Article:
Two suspected “fleeting” transmission cases of coronavirus that were part of the reason for Melbourne’s lockdown extension have been declared false positives.
Health authorities initially thought a woman caught Covid-19 at a Metricon display home at Mickleham, and believed a man similarly picked up the virus at Brighton Beach Hotel.
That was not the case, with an expert panel review confirming neither was even infected.
The news came on late on Thursday, after it was revealed workers in Melbourne who have not had shifts due to the extended Covid lockdown will be eligible for up to $500 in support after the prime minister announced a new temporary Covid disaster payment.
Scott Morrison said on Thursday the disaster payment would be available in areas declared a commonwealth hotspot when any lockdown lasted longer than seven days.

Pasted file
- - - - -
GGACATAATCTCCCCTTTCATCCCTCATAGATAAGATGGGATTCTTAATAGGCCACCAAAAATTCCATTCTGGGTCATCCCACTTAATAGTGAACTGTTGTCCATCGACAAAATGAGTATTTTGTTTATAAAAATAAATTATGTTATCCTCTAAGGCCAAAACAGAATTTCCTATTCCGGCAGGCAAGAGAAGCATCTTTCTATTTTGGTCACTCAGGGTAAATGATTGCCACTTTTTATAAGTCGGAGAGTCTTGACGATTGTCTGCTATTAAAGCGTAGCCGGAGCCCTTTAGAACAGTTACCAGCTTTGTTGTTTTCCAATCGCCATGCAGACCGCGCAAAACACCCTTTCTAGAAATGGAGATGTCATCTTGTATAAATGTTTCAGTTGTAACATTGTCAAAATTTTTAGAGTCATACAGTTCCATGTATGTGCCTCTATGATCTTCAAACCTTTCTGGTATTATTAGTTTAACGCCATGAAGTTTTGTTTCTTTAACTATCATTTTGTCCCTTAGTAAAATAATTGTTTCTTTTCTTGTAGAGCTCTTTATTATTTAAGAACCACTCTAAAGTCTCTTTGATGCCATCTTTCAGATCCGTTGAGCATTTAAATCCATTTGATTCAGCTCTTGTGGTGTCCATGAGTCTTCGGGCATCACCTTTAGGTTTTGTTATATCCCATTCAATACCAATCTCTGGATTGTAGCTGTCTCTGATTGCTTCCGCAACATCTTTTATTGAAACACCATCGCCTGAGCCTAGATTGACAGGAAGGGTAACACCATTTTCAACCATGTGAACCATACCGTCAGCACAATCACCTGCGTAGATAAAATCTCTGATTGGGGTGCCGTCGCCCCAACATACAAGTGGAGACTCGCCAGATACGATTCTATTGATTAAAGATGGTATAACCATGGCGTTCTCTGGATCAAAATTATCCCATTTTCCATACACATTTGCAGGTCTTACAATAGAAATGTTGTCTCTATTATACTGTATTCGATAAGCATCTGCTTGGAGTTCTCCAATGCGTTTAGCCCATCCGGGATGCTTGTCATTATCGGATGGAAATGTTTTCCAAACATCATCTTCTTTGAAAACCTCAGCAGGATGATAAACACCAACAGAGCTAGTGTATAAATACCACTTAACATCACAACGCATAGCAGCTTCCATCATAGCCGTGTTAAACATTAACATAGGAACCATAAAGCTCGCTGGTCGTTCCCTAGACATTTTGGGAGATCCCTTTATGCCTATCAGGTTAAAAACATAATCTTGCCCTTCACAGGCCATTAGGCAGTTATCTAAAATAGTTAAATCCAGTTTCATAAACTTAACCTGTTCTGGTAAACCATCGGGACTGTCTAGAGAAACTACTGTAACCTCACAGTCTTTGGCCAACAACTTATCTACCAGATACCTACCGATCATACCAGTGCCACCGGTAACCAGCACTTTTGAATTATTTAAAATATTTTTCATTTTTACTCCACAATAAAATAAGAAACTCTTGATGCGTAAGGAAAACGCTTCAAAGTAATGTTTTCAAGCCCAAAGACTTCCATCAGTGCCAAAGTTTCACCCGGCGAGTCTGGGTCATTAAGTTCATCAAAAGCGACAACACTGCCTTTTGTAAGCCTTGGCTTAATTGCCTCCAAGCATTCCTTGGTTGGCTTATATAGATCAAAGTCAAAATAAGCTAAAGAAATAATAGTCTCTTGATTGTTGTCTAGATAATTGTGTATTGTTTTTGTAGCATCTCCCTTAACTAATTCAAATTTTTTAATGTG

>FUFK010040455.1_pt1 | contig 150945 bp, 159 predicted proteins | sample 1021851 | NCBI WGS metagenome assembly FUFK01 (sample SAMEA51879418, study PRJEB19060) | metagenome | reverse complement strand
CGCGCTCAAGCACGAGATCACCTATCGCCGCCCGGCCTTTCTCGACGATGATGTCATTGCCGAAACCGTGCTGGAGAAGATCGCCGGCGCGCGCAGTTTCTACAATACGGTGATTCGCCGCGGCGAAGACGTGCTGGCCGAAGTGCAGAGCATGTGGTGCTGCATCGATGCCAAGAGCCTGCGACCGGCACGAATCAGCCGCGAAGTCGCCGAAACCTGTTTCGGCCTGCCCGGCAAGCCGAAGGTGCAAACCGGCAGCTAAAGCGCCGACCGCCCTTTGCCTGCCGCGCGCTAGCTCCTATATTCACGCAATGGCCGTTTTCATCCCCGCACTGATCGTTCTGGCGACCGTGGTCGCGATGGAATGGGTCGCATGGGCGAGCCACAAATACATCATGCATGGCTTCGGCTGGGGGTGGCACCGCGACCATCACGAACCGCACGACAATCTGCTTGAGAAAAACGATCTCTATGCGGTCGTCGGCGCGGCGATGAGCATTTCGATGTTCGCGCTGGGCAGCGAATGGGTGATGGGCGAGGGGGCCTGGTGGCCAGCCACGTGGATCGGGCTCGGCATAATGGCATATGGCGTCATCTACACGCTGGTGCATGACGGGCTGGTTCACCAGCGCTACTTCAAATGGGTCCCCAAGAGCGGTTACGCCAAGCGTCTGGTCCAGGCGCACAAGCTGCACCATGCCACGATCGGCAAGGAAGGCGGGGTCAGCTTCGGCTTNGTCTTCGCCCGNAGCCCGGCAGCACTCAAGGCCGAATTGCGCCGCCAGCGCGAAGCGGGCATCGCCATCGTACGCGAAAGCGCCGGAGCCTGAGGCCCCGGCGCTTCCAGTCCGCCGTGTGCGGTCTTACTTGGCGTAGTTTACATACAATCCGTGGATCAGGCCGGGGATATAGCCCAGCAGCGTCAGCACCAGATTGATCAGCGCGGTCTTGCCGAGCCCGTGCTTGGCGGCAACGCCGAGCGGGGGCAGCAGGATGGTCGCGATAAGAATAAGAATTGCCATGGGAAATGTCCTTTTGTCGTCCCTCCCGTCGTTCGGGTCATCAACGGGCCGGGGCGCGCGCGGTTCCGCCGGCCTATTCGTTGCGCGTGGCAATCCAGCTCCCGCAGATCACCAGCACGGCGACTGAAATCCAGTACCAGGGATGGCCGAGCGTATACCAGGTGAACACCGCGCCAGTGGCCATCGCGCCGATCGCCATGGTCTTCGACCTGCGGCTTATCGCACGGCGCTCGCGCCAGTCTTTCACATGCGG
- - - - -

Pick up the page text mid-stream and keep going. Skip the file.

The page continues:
A $500 weekly payment will be available for people who work more than 20 hours a week, while $325 will be available for those who work less than that.
Separately, the federal and Victorian governments are close to reaching an agreement over a new quarantine centre to be built at Avalon.
A memorandum of understanding has been sent from Canberra to Melbourne and it is expected an agreement will be finalised on Friday to coincide with a meeting of national cabinet. Federal government sources have said while it is not a done deal yet, it is very close.
The Covid-free pair and their primary close contacts will be released from isolation and any associated exposure sites stood down, including all in Anglesea along the Great Ocean Road.
The Metricon display home and Brighton Beach Hotel remain linked to other confirmed cases and will remain exposure sites.
Victoria’s health department explained authorities always enact immediate health measures for every positive case.
“These cases will be reclassified and no longer considered confirmed cases,” the health department said.